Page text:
The scary part is that it almost came off – had anyone but DJT been elected you can guarantee that Scalia;s replacement and the 2 or 3 to follow would have been solid gold supporters of this new doctrine – the infallibility of any Court stacked with dems in robes who phone in to the DNC each morning to get their riding orders. Fortunately these clowns will be overturned. And there should be some consequences beyond merely being criticized by a superior Court.

    The Administration needs to seriously look into impeachment proceedings against the worst cases of Judges breaching their oath and engaging in bad faith. Not to lord it over the Dems but because it makes sense as the best means of sending a message to the rest of the Judiciary next time they think substituting their view for the POTUS is not only great for their Dem street cred but will have no consequences even if overturned on appeal. It would only take one or two show trials of the worst ones with their subsequent removal from office to have the effect of rendering the rest far more observant of their responsibilities and the actual wording of the Constitution (kind of like the Syria air strike or the bunker buster against ISIL – those exercises will be more memorable for what we never hear about – shutting down future bad behavior before it actually starts – and so we need to shut down that future judicial bad behaviour as well),

    • andrewp111 May 29, 2017 at 12:42 pm

      Until we have 67 Senators, we should not be going down the partisan road of impeaching judges for their decisions.

      • gripples May 29, 2017 at 8:41 pm

        But we may get 34 states to alter the constitution. The first to be addressed should be to eliminate lifetime appointment for judges. Judgeships are the easiest way to subvert the will of the people.

        • Gerald Smith May 30, 2017 at 2:35 pm

          How about a vote of no confidence from the states which can remove judges. Also repeal the 17th amendment and make Senators directly appointed at will employees of their respective state governors.

    • SonofaGip May 29, 2017 at 12:58 pm

      That seems like a lot of time and effort for something that won’t likely pass. Trump needs to ignore the bad judicial decisions and enforce the ban if he believes there’s a national security threat.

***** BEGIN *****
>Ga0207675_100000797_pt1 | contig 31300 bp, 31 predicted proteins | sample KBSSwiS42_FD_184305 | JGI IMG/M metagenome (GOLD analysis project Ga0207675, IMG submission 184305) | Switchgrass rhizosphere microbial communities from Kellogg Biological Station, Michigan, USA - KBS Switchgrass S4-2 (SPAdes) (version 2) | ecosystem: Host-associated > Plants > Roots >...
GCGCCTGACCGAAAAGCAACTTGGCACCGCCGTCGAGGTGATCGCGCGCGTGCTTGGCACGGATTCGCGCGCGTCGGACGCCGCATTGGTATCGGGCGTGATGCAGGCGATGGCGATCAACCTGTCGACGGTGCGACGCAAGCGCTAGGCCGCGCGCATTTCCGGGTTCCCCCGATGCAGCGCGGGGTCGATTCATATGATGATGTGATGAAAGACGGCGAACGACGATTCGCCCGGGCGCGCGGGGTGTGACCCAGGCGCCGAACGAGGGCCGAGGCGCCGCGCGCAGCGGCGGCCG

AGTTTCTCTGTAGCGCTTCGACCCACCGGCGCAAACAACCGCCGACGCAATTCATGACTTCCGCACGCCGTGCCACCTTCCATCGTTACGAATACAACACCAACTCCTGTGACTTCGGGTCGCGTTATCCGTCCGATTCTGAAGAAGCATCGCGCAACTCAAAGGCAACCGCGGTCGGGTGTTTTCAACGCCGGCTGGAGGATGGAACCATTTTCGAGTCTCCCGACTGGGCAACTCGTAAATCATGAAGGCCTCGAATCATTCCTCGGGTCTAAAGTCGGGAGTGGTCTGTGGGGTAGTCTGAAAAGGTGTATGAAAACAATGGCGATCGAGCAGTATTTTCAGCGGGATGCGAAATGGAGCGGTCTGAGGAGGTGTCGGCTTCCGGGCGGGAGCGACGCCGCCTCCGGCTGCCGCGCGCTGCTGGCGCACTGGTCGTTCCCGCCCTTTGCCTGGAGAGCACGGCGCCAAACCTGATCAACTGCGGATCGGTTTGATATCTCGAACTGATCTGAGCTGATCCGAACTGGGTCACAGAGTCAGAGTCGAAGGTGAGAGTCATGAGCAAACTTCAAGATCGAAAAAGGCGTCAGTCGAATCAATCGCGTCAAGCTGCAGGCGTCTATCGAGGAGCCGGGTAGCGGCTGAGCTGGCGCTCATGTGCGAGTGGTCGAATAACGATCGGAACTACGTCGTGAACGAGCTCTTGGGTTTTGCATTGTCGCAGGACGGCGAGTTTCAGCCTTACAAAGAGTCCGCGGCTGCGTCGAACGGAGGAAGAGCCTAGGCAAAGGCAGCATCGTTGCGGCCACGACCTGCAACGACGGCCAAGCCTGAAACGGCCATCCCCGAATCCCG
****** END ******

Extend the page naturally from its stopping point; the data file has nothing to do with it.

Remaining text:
• JustData May 29, 2017 at 7:30 pm

        If Dems won’t let us vet refugees and immigrants, then shut down all incoming of both categories immediately. We don’t need any and can’t afford even the ones who don’t want to enslave or kill us.

    • elephant4life May 29, 2017 at 3:58 pm

      Well, for starters, Congress can dissolve the 9th Circus, replacing it with two or three courts overseeing far smaller regions – which would put that bunch out to pasture for good. Not sure what to do about the other courts that Obama packed with his handpicked underlings, like the 4th.

      • jim Croft May 29, 2017 at 5:10 pm

        leglislate a reduction in the # of judges in I circuit. After getting rid of excess judges then legislate and in crease in the # of judges. Seems like a democratic strategy that could be adopted by Trump. Screw the law as the left does.

      • Gerald Smith May 30, 2017 at 2:33 pm

        They need to humiliate them too. Send them to Samoa to adjudicate bankruptcies of less than $5000 and misdemeanors.

    • Robert Jensen May 29, 2017 at 4:24 pm

      Yep. Obama was a genius in a evil sort of way. Not unlike Stalin and Mao.

    • CapnSpaulding May 29, 2017 at 6:08 pm

      Soros! Alinsky! ACORN!!!!!!!!! Run, droolers, run!

    • JustData May 29, 2017 at 7:28 pm

      That’s why I’m glad McConnell held his ground against anti-second amendment Garland.
      And why I’m glad he also ended the filibuster for Gorsuch. The next Dem Senate would end the filibuster for the next Dem president anyway, and we might as well benefit from the end of it to name a judge who respects the Constitution and the nation.

  5. Gabriela Garver May 29, 2017 at 12:36 pm

    We need a Con Con to make removal of such judges (ones that legislate from the bench, contradicting specific powers that Congress has conferred on the President to keep us safe) far easier. And perhaps the greatest tool of the Con Con would be term limitations on members of Congress and the judiciary. That would get rid of a lot of the people in Congress who are life-long professional do-nothing bought-and-paid-for politicians (of both parties). It would get rid of a lot of people on the SCOTUS that should have left long ago (I will not name names, but we all know who they are). The Con Con should also enact public financing of campaigns so we can allow the average citizen to serve in Congress. Public funding would also get rid of “bought politicians” (of both parties) who say one thing during the campaign and do another after elected (which pretty much described the current GOP Congressional leadership).

  6. SonofaGip May 29, 2017 at 12:53 pm

    Enough with conservatives whining about bad judicial decisions. If the judges aren’t going to follow the Constitution, then the executive and legislative branches should stop following the judges’ decisions. It’s that easy.

    • Justwaitinforchange May 29, 2017 at 12:56 pm

      Time to raise the S.C. to 21 and stuff 12 conservatives on the S.C. – then we can get 18-3 ruling for the next 20 years.

      • MerryPrankster May 29, 2017 at 2:47 pm